Transactions & Exempt Transactions

So, commercial paper, T-Notes, and municipal bonds are exempt securities. They are good to go without any paperwork being filed with the SEC. There are also transactions that qualify for exemptions, called exempt transactions.

Unlike an exempt security, an exempt transaction must be claimed by the issuer with some paperwork to back up what they did or are about to do. Under Regulation A, for example, an issuer can sell up to $5,000,000 worth of securities in a year without having to jump through all the usual hoops. Rather than filing a standard registration statement, the issuer files an offering circular, a much more scaled-down document.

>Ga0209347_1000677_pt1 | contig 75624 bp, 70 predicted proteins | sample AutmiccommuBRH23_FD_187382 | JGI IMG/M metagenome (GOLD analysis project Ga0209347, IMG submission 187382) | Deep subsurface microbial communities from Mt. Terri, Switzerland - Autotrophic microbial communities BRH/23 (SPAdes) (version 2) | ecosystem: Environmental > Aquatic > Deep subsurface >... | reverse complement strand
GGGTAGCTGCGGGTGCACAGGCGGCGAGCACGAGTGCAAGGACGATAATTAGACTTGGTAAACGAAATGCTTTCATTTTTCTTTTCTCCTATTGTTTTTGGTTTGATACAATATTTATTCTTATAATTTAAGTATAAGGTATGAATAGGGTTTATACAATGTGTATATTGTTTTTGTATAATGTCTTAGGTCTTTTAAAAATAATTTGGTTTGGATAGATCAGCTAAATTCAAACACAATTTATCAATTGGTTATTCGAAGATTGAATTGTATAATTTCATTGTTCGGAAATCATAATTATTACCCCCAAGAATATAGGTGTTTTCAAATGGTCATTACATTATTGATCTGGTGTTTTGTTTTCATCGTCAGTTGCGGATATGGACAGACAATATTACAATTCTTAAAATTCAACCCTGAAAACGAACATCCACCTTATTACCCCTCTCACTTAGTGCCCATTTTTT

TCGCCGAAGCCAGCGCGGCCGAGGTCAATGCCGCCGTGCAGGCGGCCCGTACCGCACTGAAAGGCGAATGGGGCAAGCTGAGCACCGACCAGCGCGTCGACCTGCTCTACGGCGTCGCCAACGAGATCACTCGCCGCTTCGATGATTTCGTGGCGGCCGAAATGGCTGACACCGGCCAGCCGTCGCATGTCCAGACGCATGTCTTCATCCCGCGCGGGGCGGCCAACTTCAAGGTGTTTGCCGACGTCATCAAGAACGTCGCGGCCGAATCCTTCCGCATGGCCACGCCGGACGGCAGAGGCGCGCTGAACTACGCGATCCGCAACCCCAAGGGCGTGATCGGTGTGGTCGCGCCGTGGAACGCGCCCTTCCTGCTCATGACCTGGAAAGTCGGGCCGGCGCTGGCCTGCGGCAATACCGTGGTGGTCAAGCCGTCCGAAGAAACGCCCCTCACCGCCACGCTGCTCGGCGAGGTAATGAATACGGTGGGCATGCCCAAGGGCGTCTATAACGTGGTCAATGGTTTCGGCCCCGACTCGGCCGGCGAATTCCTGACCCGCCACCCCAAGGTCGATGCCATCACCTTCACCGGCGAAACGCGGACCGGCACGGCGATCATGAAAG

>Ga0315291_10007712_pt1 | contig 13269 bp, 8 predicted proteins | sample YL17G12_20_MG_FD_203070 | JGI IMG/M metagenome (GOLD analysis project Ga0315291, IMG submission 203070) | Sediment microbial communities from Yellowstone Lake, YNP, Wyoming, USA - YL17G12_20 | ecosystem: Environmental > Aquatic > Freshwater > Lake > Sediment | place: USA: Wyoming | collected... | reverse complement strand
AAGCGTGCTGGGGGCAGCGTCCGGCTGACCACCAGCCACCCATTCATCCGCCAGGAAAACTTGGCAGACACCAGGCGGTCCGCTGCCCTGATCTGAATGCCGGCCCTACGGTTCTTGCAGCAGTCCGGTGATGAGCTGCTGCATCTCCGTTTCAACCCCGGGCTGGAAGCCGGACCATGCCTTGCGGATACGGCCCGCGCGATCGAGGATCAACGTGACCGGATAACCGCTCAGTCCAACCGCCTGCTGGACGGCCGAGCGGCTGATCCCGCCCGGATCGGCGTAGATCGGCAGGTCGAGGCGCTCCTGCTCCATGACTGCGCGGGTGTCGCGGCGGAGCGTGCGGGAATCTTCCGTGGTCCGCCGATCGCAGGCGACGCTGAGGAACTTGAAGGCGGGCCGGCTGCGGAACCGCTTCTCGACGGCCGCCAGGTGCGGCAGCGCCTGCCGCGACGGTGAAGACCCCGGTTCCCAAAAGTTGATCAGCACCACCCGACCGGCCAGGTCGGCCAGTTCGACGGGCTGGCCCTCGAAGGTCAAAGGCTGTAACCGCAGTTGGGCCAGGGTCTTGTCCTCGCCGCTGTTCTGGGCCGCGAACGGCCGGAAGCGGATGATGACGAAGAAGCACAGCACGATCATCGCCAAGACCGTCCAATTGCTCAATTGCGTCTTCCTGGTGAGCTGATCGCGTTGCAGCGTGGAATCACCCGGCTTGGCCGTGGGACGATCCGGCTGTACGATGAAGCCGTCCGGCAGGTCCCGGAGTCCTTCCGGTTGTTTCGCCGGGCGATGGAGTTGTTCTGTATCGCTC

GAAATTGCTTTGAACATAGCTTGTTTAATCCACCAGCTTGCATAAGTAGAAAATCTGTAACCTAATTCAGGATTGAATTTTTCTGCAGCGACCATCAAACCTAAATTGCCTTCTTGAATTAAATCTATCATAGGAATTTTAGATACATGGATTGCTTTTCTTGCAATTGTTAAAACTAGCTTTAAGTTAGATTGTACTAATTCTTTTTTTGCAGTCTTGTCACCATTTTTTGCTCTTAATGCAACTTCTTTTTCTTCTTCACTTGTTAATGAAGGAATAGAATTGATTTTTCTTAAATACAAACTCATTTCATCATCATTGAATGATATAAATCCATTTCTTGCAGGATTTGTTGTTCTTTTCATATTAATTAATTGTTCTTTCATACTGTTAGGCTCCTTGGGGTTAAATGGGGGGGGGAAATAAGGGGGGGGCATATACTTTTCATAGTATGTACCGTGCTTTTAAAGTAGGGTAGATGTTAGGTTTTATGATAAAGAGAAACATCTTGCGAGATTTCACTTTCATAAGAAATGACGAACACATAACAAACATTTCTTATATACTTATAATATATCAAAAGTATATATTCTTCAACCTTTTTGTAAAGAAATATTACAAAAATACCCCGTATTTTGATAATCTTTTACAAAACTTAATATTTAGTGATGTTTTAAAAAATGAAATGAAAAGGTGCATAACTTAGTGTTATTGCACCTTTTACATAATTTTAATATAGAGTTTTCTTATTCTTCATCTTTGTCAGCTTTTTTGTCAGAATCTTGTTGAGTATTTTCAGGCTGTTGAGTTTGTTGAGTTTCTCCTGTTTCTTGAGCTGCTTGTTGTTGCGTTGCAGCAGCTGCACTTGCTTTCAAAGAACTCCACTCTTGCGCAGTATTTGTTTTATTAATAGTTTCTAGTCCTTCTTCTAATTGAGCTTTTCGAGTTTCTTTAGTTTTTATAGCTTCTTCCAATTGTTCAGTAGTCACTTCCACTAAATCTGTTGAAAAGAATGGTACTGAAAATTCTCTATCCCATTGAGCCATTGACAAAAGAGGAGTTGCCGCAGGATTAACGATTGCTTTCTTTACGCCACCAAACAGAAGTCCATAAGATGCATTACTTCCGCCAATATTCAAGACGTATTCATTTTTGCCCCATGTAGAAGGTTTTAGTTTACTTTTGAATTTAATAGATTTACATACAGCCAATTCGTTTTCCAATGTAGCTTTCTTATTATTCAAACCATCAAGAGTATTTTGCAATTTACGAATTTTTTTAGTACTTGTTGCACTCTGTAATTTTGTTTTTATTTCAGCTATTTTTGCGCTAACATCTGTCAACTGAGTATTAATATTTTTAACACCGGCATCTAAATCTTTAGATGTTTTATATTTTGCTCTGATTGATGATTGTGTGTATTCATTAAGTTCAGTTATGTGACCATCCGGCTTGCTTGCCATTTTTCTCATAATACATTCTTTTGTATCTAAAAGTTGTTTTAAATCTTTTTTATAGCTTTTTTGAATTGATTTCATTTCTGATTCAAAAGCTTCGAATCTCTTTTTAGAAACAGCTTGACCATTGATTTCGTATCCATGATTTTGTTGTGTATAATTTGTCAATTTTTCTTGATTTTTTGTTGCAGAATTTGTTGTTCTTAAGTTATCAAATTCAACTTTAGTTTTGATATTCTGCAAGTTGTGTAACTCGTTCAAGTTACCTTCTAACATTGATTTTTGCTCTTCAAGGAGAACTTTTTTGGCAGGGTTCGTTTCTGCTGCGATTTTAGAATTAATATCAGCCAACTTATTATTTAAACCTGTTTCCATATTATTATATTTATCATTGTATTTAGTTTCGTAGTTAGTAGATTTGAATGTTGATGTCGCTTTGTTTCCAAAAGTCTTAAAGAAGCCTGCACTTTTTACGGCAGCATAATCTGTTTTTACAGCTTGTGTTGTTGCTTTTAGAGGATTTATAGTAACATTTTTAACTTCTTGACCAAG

The SEC oversees interstate commerce, meaning commerce among many states. Therefore, if the issuer wants to sell only to residents of one state, the SEC doesn't get involved. There is already a state securities regulator who can deal with this one. Therefore, intrastate offerings are exempt if they match this statement, "Any security which is a part of an issue offered and sold only to persons resident within a single State or Territory, where the issuer of such security is a person resident and doing business within or, if a corporation, incorporated by and doing business within, such State or Territory."